Newscripts | August 7, 2006 Issue - Vol. 84 Issue 32 | Chemical & Engineering News
Volume 84 Issue 32 | p. 72 | Newscripts
Issue Date: August 7, 2006

Aerogels make it to the top of the world, Earliest bling, Green lawn conundrum, Goose poop goes foul

Department: Newscripts
News Channels: Environmental SCENE

Aerogels make it to the top of the world

Toasty
Everest climber Parmenter stayed warm with aerogel insoles.
Credit: Michael Kodas
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Toasty
Everest climber Parmenter stayed warm with aerogel insoles.
Credit: Michael Kodas

Anne Parmenter, a climber sponsored by Aspen Aerogels, successfully reached the summit of Mount Everest this year, aided by aerogel-insulated shoe insoles and a sleeping pad. Aerogels are superstrong low-density porous solids made from silica, alumina, or transition-metal oxides. The space-age material feels like Styrofoam, and it's referred to as "blue smoke," owing to its hazy, near-transparent appearance.

Insulating materials work by trapping air in void spaces, and maintaining the loft of the material is critical. Losing loft is a problem for load-bearing applications, such as underfoot in shoes. Aspen's aerogel material can withstand 150 psi without losing loft, a level "well beyond the pressure exercised on the balls of the feet while running," according to the company.

Parmenter reached the tip-top of Everest on May 25, and she later reported the aerogel insoles worked well in temperatures as low as -50 oC and high winds. Parmenter noted that she didn't suffer from frostbite, although others in her climbing group did. No word on how the sleeping pad worked out.

Earliest bling

Bling is an interesting new word in the dictionary that describes jewelry and other accoutrements recently popularized by hip-hop musicians. Yet, bling apparently has been around since the dawn of modern man, no doubt known by other names or perhaps, before speech, by grunts or oohs and aahs. An international research team using chemical analysis recently concluded that seashells with bored holes found in modern-day Israel and Algeria were used as beads for blinglike jewelry or other purposes some 100,000 years ago, about 25,000 years earlier than previously dated "personal ornaments" (Science 2006, 312, 1785). The findings are helping to paint a clearer picture of when anatomically and behaviorally modern humans came into existence.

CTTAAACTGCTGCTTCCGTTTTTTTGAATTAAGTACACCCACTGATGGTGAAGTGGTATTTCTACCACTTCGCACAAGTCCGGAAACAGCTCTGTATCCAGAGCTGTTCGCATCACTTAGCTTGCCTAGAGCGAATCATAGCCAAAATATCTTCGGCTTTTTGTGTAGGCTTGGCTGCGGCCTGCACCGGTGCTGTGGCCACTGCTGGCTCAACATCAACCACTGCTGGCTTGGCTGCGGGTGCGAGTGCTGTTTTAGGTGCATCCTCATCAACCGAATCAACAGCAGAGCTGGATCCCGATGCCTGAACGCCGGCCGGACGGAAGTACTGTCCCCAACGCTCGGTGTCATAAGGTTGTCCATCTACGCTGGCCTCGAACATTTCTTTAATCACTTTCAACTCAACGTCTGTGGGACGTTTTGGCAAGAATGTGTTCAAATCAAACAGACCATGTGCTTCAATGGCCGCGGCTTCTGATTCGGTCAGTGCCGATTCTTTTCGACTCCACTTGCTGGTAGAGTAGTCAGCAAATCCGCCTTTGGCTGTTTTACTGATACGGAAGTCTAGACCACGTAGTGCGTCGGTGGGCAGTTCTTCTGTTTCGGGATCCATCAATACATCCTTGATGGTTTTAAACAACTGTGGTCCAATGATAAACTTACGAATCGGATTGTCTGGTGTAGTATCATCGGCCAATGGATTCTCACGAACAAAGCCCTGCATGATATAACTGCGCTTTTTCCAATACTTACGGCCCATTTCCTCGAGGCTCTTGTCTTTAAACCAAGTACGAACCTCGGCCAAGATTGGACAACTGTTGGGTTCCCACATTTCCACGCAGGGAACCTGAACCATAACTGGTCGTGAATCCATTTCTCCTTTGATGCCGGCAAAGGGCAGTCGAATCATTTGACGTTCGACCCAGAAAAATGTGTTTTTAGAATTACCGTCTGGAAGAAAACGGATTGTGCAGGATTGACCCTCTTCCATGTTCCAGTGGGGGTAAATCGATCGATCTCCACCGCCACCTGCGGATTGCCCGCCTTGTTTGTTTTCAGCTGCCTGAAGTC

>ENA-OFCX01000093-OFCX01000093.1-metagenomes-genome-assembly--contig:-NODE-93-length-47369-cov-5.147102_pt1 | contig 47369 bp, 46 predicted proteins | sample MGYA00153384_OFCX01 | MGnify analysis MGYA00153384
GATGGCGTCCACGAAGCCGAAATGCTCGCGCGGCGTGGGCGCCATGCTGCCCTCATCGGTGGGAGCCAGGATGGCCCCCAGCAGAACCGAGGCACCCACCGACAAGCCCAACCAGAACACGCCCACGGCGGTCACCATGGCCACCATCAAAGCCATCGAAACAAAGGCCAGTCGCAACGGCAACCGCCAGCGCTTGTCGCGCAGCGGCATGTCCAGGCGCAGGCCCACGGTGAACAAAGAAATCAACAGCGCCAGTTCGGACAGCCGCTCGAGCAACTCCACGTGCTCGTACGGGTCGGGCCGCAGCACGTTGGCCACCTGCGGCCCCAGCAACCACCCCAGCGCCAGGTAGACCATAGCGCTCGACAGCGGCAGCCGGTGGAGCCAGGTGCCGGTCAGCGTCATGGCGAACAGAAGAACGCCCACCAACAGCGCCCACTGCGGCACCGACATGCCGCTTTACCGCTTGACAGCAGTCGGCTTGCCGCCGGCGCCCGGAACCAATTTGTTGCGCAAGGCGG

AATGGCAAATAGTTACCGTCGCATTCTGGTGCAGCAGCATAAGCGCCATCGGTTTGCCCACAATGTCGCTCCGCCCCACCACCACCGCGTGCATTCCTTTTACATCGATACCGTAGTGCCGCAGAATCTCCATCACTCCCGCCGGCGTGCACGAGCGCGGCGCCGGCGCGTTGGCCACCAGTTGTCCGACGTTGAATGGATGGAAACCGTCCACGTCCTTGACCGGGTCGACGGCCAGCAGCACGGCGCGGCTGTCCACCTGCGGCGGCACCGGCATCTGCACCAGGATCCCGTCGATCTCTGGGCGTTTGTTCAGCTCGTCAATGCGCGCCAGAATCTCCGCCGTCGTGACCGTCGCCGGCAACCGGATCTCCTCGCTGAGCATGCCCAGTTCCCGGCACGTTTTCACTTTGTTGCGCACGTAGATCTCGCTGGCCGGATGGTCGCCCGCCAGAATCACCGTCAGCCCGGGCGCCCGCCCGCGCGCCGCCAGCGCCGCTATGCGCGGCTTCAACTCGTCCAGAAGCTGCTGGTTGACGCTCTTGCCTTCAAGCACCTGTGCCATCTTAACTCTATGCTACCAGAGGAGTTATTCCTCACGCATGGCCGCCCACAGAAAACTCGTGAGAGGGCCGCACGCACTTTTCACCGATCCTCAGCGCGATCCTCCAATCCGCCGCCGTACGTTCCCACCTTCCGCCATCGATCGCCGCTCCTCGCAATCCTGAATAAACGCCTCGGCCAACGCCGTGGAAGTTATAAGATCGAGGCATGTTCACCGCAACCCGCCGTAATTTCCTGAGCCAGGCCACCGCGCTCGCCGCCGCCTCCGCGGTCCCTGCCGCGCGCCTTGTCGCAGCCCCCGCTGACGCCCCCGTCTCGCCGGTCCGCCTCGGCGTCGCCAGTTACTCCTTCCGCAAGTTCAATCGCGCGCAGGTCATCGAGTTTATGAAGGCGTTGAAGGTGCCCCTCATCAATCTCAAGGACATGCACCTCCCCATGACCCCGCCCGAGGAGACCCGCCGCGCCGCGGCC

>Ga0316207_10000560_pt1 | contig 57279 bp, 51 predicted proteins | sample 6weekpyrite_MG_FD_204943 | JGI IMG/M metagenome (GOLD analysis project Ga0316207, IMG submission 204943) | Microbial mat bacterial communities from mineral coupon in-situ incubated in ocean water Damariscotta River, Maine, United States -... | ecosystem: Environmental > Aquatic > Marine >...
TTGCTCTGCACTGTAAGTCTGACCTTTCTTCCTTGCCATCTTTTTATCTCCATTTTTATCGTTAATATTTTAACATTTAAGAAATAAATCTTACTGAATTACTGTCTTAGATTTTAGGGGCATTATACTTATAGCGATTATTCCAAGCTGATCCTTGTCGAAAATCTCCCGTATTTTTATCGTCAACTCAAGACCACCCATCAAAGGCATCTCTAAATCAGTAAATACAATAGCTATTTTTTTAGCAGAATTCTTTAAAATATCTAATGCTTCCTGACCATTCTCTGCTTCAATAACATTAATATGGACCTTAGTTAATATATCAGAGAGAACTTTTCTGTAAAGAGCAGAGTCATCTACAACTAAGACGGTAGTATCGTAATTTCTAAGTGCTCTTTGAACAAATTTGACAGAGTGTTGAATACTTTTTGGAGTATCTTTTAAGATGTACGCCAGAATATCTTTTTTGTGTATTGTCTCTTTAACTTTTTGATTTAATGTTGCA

Green lawn conundrum

People like green, neatly manicured lawns and are prepared to go to great lengths to have them. A beautiful carpet of grass requires water, fertilizers, and pesticides, all of which put a strain on the environment. And typical lawn mowers spew out a fair amount of uncontrolled exhaust in defiance of the Clean Air Act.

This paradox of dirtying the environment for a green front yard is "a guilty pleasure," according to a New York Times editorial on April 25. New air standards for small engines requiring catalytic converters on mowers are being held up by political shenanigans in Congress as a favor to lawn mower manufacturers. The manufacturer of an environmentally friendly lawn mower would probably find willing buyers, the editorial concludes. Or maybe not.

Environmental historian Ted Steinberg has written a book addressing the zeal with which people pursue their patches of green. "American Green: The Obsessive Quest for the Perfect Lawn," traces the history of the lawn from its British origins to explore why people desire perfect lawns, the influence of lawn-care companies, the opportunity costs of lawn maintenance, and the environmental impact.

Goose poop goes foul

Canada geese have been thriving of late in North America, finding suitable habitat with abundant food and no predators in suburban environments. The digs are so good in many locations that geese have stopped migrating altogether. One locale hit particularly hard is Lake Tahoe, on the California-Nevada border.

The bottom of the lake is covered by two inches of goose poop in some areas, according to Department of Agriculture wildlife biologist Jack Spencer. A 10-lb goose can produce 4 lb of nitrate- and phosphate-rich manure as it waddles around each day.

Lake Tahoe is a favorite haunt for geese while they molt their primary wing feathers in the spring and can't fly. Spencer and his colleagues are trapping and relocating hundreds of geese to help mitigate the problem.

This week's column was written by Steve Ritter. Please send comments and suggestions to newscripts@acs.org.

 
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